Isaiah 54:7-17 (NIV)
For a brief moment I abandoned you,
but with great compassion I will gather you.
8 In overflowing wrath for a moment
I hid my face from you,
but with everlasting love I will have compassion on you,
says the Lord, your Redeemer.
9 This is like the days of Noah to me:
Just as I swore that the waters of Noah
would never again go over the earth,
so I have sworn that I will not be angry with you
and will not rebuke you.
10 For the mountains may depart
and the hills be removed,
but my steadfast love shall not depart from you,
and my covenant of peace shall not be removed,
says the Lord, who has compassion on you.
11 O afflicted one, storm-tossed, and not comforted,
I am about to set your stones in antimony,
and lay your foundations with sapphires.
12 I will make your pinnacles of rubies,
your gates of jewels,
and all your wall of precious stones.
13 All your children shall be taught by the Lord,
and great shall be the prosperity of your children.
14 In righteousness you shall be established;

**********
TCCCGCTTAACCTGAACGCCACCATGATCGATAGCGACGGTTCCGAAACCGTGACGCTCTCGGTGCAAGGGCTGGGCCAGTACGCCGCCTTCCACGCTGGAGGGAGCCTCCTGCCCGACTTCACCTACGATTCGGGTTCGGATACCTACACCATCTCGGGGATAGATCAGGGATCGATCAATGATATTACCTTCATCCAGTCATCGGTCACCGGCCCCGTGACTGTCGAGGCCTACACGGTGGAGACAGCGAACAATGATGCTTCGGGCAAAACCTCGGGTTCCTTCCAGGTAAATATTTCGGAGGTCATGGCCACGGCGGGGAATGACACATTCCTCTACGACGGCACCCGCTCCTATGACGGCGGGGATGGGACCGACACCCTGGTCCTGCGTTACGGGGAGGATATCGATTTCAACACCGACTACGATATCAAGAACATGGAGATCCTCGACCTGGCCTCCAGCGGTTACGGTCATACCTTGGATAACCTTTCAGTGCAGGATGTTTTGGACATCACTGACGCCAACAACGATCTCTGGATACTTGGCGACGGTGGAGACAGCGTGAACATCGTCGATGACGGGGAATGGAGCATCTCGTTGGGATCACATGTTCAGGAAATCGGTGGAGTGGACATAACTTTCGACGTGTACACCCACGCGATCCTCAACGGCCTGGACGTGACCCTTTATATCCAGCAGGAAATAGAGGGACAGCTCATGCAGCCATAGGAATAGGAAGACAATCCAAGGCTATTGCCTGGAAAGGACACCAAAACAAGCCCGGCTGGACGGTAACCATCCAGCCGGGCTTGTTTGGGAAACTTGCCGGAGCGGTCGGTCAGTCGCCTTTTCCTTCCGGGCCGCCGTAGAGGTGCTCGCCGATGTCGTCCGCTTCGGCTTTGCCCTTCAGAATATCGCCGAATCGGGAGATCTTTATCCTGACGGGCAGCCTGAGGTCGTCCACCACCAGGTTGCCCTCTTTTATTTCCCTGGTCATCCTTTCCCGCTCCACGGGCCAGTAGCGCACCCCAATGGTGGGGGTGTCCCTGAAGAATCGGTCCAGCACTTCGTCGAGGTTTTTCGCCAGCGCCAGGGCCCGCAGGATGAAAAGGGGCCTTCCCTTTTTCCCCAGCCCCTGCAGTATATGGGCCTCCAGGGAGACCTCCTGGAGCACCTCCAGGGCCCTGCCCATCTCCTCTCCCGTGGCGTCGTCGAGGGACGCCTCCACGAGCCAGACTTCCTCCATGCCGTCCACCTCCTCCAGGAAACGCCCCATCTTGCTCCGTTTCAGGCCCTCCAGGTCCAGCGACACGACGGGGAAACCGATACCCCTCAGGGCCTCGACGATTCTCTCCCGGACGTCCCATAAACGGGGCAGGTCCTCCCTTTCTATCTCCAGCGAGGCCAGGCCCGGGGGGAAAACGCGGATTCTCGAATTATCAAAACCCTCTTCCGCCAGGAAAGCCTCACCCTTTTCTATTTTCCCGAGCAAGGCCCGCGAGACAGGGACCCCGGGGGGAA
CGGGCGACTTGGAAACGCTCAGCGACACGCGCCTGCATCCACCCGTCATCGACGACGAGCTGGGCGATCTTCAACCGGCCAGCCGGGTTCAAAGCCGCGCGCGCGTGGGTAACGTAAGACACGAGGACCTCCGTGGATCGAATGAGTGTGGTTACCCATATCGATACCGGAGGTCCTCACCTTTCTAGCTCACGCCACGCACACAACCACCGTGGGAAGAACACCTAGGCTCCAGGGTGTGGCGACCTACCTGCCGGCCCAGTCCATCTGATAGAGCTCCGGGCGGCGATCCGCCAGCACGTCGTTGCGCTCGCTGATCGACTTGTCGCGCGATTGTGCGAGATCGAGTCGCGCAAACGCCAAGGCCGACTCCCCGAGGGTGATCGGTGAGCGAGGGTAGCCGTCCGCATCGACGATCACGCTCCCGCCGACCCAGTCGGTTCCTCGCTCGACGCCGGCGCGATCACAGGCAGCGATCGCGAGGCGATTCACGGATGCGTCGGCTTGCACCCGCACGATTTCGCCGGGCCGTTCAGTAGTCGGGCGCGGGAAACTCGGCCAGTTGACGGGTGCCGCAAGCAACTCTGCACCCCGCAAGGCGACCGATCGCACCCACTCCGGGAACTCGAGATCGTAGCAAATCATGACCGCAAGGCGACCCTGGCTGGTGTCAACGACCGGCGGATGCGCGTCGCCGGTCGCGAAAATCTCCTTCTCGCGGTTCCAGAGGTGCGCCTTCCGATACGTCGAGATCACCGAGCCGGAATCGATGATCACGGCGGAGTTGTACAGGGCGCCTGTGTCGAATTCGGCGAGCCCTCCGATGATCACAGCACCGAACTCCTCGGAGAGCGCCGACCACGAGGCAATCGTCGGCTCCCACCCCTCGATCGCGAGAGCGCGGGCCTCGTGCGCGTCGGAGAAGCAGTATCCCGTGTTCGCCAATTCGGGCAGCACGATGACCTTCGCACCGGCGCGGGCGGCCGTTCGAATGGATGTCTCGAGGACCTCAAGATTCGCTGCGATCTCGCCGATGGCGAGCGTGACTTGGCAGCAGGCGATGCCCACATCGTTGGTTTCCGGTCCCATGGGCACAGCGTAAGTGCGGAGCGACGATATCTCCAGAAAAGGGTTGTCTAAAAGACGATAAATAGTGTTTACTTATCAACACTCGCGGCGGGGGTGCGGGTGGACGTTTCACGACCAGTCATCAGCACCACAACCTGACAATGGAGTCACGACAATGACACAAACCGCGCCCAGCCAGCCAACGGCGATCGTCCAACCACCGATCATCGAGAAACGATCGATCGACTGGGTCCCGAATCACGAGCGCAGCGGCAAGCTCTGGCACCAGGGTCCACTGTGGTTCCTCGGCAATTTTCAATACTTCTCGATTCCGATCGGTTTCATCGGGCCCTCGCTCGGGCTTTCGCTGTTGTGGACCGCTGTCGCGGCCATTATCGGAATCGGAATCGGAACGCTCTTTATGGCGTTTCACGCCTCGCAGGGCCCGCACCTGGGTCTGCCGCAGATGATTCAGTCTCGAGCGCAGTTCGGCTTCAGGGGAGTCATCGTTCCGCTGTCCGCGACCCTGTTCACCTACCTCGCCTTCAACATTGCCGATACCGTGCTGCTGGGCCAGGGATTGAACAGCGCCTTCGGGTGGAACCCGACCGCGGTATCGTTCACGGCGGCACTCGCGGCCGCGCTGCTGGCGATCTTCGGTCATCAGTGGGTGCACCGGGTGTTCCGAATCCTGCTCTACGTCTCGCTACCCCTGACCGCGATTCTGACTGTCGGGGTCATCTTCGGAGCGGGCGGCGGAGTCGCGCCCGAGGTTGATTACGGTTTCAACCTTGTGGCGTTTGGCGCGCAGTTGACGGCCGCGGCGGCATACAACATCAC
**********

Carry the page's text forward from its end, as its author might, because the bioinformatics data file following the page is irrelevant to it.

you shall be far from oppression, for you shall not fear;
and from terror, for it shall not come near you.
As we enter Holy Week, we are made aware that in the events of Easter God, our deliverer, will both depart from us and return to us. That we live in a world that experiences the breaking in of God’s grace, and yet longs for the fulfilment of God’s promise to come again. The ‘now and not yet’ of this in-between can be an anxious space.
The climate crisis can often bring us great anxiety, where we also sit in this in-between space of the ‘now and not yet’. We are waiting for the promise that God will restore all of creation, whilst confronting the devastating reality of planet-wide environmental degradation.
In times of anxiousness, how might we fix our eyes on Jesus resurrection, to remind us of God’s promises?